Recent blurring of lines by broadcasters between news and advertising programs

National Public Radio
Tuesday, December 2, 2003

The Federal Communications Commission is looking into complaints that some local TV stations are blurring the lines between advertising and editorial content. The charge: Stations such as those in Jackson, Mississippi, and Tampa have represented paid-for infomercials as if they were part of news or public affairs programs. That's brought calls for stronger government-imposed disclaimers. Bobbie O'Brien reports.

O'BRIEN: Joanne Doroshow was invited to talk about tort reform on Sky Radio. Doroshow is the executive director of the Center for Justice and Democracy, a consumer advocacy group. Doroshow agreed to do the interview until she was told it would cost her $5,900.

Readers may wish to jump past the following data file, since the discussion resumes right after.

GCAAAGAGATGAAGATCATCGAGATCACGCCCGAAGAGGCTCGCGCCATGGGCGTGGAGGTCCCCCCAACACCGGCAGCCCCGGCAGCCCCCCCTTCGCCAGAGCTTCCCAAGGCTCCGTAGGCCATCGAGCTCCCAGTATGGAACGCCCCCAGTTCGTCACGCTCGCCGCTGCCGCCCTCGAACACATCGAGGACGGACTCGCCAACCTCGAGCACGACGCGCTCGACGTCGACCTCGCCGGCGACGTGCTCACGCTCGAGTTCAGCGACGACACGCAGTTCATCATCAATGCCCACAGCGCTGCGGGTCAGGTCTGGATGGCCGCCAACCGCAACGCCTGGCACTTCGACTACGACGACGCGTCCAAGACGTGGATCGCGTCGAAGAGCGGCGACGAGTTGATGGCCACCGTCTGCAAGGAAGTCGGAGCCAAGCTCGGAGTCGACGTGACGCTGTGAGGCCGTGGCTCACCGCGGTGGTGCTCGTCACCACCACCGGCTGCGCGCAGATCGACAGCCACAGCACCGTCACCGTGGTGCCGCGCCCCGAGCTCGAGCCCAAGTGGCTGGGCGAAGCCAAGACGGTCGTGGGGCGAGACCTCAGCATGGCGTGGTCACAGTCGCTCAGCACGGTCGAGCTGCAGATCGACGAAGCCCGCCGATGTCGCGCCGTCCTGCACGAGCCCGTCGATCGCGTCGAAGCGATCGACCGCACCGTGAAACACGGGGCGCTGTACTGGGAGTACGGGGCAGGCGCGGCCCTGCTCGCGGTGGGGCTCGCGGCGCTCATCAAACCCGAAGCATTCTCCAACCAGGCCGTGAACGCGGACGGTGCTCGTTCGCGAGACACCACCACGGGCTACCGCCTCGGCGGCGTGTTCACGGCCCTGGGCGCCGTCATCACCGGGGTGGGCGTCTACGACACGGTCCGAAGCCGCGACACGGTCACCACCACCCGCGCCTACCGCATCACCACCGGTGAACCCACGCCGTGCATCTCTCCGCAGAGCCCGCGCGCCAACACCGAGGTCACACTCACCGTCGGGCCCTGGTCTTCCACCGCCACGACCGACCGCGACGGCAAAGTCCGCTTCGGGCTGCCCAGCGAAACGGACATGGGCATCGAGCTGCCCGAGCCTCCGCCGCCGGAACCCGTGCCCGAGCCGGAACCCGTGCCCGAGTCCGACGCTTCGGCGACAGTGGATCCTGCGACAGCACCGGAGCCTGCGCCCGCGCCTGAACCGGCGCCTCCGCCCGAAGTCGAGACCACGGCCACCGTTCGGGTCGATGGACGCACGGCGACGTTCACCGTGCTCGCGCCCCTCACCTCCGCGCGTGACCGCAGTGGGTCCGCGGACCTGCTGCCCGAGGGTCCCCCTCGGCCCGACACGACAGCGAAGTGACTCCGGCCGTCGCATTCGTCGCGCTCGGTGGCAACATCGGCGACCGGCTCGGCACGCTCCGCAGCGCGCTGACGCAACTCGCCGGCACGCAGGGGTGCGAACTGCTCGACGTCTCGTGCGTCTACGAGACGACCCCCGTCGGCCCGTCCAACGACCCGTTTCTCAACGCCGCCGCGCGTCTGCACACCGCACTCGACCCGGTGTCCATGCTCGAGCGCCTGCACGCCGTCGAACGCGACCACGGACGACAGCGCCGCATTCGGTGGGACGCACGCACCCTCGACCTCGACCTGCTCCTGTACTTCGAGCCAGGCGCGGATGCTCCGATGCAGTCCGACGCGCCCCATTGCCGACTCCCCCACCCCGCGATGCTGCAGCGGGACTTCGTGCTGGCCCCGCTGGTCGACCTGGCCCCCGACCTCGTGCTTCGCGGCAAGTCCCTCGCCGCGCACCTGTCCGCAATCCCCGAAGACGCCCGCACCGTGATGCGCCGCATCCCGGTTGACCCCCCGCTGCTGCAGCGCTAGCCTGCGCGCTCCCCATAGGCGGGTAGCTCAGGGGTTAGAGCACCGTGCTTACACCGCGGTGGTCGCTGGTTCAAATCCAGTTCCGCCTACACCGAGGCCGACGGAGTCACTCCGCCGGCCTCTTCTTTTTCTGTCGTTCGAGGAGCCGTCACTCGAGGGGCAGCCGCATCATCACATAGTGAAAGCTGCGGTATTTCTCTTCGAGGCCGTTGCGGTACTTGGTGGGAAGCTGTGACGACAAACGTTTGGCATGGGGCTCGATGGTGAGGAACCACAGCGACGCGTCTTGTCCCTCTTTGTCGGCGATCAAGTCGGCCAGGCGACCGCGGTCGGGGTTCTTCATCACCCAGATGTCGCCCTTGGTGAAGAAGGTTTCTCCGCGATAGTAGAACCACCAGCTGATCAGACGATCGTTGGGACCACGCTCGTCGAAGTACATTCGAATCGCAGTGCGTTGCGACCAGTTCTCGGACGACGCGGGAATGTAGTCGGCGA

Ms. JOANNE DOROSHOW (Executive Director, Center for Justice and Democracy): It's not the leading independent opinion-makers on a particular topic that are being interviewed on these programs; it's people who can pay for it.

O'BRIEN: Doroshow complained to the Federal Trade Commission. Sky Radio already runs audio disclaimers every hour and, since the FTC complaint, has promised to take additional action. CEO Holland believes the industry, and not the government, should decide the issue. Barbara Cochran, president of the Radio Television News Directors Association, agrees.

Ms. BARBARA COCHRAN (President, Radio Television News Directors Association): When I see a half an hour program on touting the benefits of Thighmaster, I know that's an infomercial. And in other instances where it might be a little murkier, then I think it's good for the broadcaster to clarify that and make sure that the viewers know what's a commercial and what's not.
For a copy of the complete article, contact CJ&D.

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